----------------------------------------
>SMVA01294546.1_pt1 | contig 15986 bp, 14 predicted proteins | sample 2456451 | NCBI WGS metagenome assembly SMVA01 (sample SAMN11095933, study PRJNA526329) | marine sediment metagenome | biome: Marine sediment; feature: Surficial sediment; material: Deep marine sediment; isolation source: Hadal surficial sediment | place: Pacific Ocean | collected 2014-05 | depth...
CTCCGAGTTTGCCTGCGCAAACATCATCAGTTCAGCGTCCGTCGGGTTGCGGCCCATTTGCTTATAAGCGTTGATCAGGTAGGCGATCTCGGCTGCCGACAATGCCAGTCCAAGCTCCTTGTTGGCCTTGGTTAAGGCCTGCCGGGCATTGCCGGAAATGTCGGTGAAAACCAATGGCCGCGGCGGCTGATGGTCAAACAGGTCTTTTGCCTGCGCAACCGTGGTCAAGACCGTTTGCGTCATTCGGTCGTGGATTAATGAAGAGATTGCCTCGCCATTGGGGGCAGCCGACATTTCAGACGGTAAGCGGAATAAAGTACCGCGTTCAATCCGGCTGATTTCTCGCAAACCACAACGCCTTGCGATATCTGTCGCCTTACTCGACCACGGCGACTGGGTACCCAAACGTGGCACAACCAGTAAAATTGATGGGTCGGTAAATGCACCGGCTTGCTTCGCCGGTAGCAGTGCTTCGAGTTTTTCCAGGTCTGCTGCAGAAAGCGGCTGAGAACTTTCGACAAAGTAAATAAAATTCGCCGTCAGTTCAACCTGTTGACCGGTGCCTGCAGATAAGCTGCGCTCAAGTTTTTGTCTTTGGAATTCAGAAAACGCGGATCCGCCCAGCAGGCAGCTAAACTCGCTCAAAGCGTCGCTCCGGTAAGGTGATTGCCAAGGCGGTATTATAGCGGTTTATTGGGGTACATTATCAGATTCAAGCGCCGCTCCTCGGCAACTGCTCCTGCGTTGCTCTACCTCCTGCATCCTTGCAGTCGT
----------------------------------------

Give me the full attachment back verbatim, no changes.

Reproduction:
>SMVA01294546.1_pt1 | contig 15986 bp, 14 predicted proteins | sample 2456451 | NCBI WGS metagenome assembly SMVA01 (sample SAMN11095933, study PRJNA526329) | marine sediment metagenome | biome: Marine sediment; feature: Surficial sediment; material: Deep marine sediment; isolation source: Hadal surficial sediment | place: Pacific Ocean | collected 2014-05 | depth...
CTCCGAGTTTGCCTGCGCAAACATCATCAGTTCAGCGTCCGTCGGGTTGCGGCCCATTTGCTTATAAGCGTTGATCAGGTAGGCGATCTCGGCTGCCGACAATGCCAGTCCAAGCTCCTTGTTGGCCTTGGTTAAGGCCTGCCGGGCATTGCCGGAAATGTCGGTGAAAACCAATGGCCGCGGCGGCTGATGGTCAAACAGGTCTTTTGCCTGCGCAACCGTGGTCAAGACCGTTTGCGTCATTCGGTCGTGGATTAATGAAGAGATTGCCTCGCCATTGGGGGCAGCCGACATTTCAGACGGTAAGCGGAATAAAGTACCGCGTTCAATCCGGCTGATTTCTCGCAAACCACAACGCCTTGCGATATCTGTCGCCTTACTCGACCACGGCGACTGGGTACCCAAACGTGGCACAACCAGTAAAATTGATGGGTCGGTAAATGCACCGGCTTGCTTCGCCGGTAGCAGTGCTTCGAGTTTTTCCAGGTCTGCTGCAGAAAGCGGCTGAGAACTTTCGACAAAGTAAATAAAATTCGCCGTCAGTTCAACCTGTTGACCGGTGCCTGCAGATAAGCTGCGCTCAAGTTTTTGTCTTTGGAATTCAGAAAACGCGGATCCGCCCAGCAGGCAGCTAAACTCGCTCAAAGCGTCGCTCCGGTAAGGTGATTGCCAAGGCGGTATTATAGCGGTTTATTGGGGTACATTATCAGATTCAAGCGCCGCTCCTCGGCAACTGCTCCTGCGTTGCTCTACCTCCTGCATCCTTGCAGTCGT